Aside from the limited set of types of graphs that can be produced and the rudimentary formatting, the chief flaw in Illustrator’s graphing function is that any change to the data forces a redraw of the graph, which erases stylistic overrides to the original (like commas separating thousands on the axes), moves the axes out of line with the graphs, and, from time to time, flings bits of the graph out onto the pasteboard. It’s like baby’s first attempt at feeding himself, over and over again. If one has data that is absolutely secure and final or that is only approximate, the graphing function is useful to establish the basic proportional display in a graph; one can then ungroup the graph and tart it up. But, if the data for the publication is going through proofing and revision, one ends up adjusting the graphs after each cycle.

        So, avoid finalising the look of the graphs until proofing is over. Not always possible, of course: we have all had those authors who criticise the typeface or the colours rather than making sure the data is correct. And, before copying over the data, prepare it In Excel to allow for the quirks of Illustrator’s data imput panel as much as possible.

        Essential work-around 1: since the graphing function does not recognise dates as such unless they are enclosed in quotation marks (yes, I know, it’s hard to believe), make up a text file where you can collect series of dates enclosed in quotation marks. I use BBEdit since rectangular selection allows one to add quotation marks to columns of dates in one operation. It is also useful for deleting commas separating thousands, which the graphing function will also not accept.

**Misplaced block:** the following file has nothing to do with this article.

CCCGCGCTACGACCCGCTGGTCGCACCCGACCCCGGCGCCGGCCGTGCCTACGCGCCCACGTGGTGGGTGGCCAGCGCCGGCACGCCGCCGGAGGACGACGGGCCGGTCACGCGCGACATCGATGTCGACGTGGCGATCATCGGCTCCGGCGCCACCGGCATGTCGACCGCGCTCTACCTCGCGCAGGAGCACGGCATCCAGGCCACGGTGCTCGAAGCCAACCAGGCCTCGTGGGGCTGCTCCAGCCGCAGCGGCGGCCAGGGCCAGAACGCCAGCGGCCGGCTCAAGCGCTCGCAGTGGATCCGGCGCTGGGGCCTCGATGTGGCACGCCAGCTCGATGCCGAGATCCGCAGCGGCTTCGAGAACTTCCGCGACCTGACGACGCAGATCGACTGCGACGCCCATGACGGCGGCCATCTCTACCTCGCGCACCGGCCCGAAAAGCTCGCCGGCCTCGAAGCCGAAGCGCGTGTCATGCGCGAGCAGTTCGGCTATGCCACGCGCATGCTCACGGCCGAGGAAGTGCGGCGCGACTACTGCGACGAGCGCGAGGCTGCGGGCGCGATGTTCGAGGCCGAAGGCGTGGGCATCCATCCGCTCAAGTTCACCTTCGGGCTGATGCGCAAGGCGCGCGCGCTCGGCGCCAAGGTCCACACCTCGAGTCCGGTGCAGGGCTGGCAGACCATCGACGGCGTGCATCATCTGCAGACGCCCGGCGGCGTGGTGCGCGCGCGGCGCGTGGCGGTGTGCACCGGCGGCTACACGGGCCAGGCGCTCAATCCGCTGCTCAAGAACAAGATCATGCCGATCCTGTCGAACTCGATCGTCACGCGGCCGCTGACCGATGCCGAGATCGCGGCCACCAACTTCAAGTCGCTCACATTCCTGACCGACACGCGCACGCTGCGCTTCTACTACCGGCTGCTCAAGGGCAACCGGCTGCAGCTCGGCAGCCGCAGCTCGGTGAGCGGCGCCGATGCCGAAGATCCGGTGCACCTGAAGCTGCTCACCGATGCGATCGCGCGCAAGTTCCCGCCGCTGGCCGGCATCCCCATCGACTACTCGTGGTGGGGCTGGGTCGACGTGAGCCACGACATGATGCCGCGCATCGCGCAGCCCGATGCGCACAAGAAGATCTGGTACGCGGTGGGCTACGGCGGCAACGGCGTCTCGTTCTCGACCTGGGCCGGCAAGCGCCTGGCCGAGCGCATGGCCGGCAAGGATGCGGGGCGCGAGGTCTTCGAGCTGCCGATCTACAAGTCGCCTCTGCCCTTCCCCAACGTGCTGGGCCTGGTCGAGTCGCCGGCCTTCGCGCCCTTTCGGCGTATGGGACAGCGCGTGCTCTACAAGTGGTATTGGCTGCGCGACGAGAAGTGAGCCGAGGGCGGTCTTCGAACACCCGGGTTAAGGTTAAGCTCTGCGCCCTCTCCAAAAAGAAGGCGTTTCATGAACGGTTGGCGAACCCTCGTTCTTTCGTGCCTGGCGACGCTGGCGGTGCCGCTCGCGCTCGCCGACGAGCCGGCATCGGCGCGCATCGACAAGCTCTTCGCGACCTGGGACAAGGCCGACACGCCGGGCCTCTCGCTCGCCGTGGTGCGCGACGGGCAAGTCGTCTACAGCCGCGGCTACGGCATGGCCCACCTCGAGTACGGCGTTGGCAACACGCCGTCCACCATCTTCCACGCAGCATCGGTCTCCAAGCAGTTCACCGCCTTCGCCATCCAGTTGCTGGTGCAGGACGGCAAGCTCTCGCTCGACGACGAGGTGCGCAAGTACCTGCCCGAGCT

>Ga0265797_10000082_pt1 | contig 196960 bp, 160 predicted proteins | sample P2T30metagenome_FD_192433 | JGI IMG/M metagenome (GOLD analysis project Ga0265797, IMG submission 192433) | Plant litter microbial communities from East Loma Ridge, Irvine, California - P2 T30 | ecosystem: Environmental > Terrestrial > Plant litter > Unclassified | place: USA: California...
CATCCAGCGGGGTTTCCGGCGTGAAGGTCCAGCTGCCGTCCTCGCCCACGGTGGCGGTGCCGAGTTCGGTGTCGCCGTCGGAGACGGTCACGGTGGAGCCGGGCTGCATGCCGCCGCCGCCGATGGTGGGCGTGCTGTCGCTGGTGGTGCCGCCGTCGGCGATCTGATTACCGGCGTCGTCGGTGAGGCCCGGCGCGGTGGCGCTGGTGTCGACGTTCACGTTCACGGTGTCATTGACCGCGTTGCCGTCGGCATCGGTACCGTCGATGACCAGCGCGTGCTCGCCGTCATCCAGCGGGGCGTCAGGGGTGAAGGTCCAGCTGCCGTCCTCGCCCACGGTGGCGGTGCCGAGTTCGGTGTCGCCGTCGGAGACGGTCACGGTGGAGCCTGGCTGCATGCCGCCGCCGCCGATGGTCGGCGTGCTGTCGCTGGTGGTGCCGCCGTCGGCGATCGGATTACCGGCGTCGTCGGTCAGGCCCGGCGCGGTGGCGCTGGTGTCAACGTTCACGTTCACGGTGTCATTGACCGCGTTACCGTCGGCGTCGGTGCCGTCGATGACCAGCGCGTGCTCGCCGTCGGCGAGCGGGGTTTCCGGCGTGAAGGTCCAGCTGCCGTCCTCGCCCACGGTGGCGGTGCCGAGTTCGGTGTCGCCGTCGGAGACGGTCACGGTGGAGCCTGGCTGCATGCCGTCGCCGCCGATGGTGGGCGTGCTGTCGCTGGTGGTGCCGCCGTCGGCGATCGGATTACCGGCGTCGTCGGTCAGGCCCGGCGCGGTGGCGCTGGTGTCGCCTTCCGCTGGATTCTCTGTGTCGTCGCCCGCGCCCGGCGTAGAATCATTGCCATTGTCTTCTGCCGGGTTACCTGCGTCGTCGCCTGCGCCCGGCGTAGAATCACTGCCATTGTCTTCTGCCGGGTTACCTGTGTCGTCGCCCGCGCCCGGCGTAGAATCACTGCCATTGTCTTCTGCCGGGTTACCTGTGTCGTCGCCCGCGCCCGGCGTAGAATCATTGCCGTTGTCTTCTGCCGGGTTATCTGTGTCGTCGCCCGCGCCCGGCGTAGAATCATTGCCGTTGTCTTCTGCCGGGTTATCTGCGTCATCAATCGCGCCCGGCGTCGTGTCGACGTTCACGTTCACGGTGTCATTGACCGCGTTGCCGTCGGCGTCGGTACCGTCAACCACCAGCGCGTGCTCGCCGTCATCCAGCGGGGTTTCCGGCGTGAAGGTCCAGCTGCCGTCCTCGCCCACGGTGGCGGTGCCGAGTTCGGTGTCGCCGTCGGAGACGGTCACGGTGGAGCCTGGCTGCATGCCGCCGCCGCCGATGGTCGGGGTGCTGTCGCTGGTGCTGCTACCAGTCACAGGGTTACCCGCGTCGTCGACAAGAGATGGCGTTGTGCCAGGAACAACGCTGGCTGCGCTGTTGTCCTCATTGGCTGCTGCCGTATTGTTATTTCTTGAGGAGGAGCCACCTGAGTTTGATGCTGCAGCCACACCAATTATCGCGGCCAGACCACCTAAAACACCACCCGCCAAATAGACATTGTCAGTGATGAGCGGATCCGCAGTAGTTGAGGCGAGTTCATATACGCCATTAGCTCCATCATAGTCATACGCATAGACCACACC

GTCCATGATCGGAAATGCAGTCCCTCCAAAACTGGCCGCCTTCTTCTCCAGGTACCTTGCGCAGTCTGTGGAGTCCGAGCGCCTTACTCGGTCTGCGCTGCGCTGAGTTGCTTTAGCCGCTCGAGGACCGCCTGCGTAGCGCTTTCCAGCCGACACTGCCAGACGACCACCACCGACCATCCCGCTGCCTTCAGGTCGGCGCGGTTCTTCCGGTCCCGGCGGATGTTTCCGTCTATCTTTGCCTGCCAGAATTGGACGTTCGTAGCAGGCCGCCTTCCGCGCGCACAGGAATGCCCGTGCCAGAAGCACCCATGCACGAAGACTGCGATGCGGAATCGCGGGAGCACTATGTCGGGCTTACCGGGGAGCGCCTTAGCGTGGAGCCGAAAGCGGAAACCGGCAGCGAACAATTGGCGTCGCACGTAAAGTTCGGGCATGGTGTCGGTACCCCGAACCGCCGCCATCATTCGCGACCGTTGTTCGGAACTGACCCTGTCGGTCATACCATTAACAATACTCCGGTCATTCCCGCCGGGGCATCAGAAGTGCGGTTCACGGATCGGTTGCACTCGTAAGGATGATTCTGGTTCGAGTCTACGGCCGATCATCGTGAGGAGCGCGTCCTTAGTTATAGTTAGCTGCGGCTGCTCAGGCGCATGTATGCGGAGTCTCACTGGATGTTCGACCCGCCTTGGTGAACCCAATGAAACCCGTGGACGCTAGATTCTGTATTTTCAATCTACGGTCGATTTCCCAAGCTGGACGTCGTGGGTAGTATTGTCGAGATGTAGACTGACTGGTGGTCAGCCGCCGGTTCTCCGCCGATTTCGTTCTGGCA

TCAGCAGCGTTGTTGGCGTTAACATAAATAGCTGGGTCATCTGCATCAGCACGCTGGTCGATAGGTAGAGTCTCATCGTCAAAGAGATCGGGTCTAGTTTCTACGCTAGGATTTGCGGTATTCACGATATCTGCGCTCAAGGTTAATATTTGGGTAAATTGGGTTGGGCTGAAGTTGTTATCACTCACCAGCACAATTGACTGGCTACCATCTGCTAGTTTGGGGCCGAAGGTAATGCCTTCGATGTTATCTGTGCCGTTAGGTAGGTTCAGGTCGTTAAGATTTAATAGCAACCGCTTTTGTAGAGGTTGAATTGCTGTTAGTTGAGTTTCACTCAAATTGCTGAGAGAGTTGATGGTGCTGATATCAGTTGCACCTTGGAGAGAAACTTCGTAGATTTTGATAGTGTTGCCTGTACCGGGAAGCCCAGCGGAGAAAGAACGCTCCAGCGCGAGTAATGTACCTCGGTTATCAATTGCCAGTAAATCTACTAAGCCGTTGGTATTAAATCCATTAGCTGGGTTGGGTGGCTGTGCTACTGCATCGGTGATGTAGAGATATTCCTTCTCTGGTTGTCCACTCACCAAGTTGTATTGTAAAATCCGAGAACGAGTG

Essential work-around 2: if you have a graph with two Y axes, don’t use the graphing function to set it up. Instead, set up a graph with one Y axis, copy and paste it in place on a new layer and adjust to show the data of the other Y axis.

  2. I should add that another consequence of the graphing function’s highchair behaviour is that using a template to make up a batch of charts where only the data differs is not very efficient: each iteration has tidied up after the new data has been inserted.

    • Hey Lindsey,
      I’ve been asking Adobe to fix the graphing function in Illustrator for years. I agree with everything you say. It’s better than nothing, but would love major improvements.

  3. Ann Marie,
    I’m all in your camp with much preferring the light gray UI and having good contrast. So in that vein I would much prefer the InDesignSecrets search box to have more contrast! When you type in a search term you can barely read it. How about making the type 100% white against the gray background? BTW, LOVE InDesignSecrets! Thanks!

    • Rebecca: Thank you for the kind words and the constructive criticism about the site… wow, you’re right that it is a bit hard to read. Funny what you get used to and then just don’t “see” anymore. We’re slowly building a list of things to change in an upcoming redesign and we’ll add this.